Yoga - Pause after a pose
by Shameem Akthar
There are sound reasons for sticking to the classical tradition of taking prescribed rest between asanas
Shameem Akthar has trained as yoga Acharya with
the Sivananda Yoga Vedanta Centre, Kerala, and
is a master-trainer in neuro-linguistic psychology.
Classical yoga prescribes a period of rest between intense holds in each pose. The reason for the rest breaks is that after any intense physical activity there is a build-up of lactic acid in the blood. It is a natural byproduct of the release of glucose for muscular effort.
It has been found that apart from making the muscles stiff, blood lactate levels can also cause the ‘burn’ effect that can fatigue the muscles. This is the body’s way of inviting rest after intense activity. Plus it has been found that blood lactate levels also trigger adrenal glands into activity.
The adrenal glands are stress glands that make one flee or fight in extreme situations. When these are tweaked, it means other mechanisms in your body have also gone into a fight-or-flight mode. If you leave the yoga mat with a huge build-up of lactic acid in your blood, you are going to feel more stressed or angry or irritated or whatever extreme emotion that is part of your pattern of reaction to stress.
For an hour-long practice, you need a rest in the corpse pose (shavasana) for at least 10 minutes. For longer practice, you may even need a 15-minute break. Also, if your pranayama (breathing exercises) practice follows the classical sequence you have to give a five-minute break at least between the asana practice and breathing exercise. This is to ensure you are not hyperventilating when you do your breathing practice since the latter has a direct effect on your nervous system. Otherwise, you can do the pranayama first, if you do not have sufficient time for a break. For the prone poses you can use the crocodile pose (makarasana) as an effective rest break pose.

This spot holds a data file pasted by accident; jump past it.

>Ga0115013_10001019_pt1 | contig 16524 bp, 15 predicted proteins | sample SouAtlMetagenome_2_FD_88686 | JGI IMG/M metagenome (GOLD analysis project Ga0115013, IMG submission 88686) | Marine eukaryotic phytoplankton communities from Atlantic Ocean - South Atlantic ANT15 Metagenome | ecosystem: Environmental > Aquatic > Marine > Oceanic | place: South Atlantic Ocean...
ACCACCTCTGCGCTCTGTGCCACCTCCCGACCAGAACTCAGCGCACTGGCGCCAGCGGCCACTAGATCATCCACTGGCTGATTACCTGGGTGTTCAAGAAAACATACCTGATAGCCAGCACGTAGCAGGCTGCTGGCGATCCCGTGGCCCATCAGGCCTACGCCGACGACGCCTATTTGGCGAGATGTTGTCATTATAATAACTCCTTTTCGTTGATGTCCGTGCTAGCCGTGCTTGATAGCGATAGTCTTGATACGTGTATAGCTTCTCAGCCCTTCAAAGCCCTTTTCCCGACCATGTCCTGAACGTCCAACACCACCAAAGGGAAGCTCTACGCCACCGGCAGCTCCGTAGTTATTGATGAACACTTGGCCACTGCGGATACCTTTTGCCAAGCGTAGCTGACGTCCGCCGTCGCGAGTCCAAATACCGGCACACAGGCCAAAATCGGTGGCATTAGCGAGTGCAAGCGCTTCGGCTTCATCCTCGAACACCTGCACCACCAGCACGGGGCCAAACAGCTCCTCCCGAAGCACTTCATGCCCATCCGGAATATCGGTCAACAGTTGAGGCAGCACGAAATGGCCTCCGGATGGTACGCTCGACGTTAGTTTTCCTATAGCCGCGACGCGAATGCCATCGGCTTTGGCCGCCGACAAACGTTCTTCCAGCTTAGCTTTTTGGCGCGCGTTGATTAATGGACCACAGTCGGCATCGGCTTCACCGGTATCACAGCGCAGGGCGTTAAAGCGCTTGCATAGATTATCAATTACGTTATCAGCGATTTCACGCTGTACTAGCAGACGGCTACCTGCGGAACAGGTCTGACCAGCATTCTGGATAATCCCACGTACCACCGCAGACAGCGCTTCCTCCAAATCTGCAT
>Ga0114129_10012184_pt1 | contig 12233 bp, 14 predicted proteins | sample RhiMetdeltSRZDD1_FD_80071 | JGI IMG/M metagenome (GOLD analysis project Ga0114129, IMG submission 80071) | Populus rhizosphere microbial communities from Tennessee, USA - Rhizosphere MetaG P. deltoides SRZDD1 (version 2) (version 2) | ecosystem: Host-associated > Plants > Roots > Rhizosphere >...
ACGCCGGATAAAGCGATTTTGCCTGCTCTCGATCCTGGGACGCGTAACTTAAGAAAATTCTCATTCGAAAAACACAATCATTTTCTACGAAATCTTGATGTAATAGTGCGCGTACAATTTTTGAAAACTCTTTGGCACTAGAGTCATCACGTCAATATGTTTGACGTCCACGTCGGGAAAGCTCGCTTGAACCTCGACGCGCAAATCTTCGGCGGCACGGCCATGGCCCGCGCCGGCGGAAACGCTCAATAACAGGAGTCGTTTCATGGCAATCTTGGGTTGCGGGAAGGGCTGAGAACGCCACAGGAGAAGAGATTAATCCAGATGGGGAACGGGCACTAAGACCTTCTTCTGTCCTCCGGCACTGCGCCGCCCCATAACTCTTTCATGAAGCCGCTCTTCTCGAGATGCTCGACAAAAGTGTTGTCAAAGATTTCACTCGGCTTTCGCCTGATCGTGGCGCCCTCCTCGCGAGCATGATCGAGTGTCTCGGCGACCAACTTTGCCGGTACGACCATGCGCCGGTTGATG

The beauty of these meditative poses like shavasana and makarasana is that they are complete in themselves. The first one, if you lie long enough in it, will slowly release tensions all over the body. The hips will become more relaxed, the shoulders will become more settled. It is wonderful to experience the slow release. Makarasana also takes this further by promoting belly-breathing, ensuring deep relaxation and releasing tension in the lower back and the legs.
Lie on your back, with feet apart. The legs should be apart, wider than is normal. The hands should be away from the body, palms facing up. Eyes should be shut. Once you settle into the pose, all movements must stop. Fidgeting is a sign of a restless mind and also indicates a deeper malaise inside the system that does not fully allow you to relax once you have decided to relax. Stay in this pose for five minutes to feel the muscles slowly release their tensions. When finished, roll over to your right and sit up.
Benefits: Shavasana releases tensions very subtly but surely. It is also a good pose in which to meditate. It kicks in the healing and repairing parasympathetic nervous system. It is a healing pose in most ailments. It is the best way to cool down after a hectic asana practice or offers a great way to cool off between intense poses.
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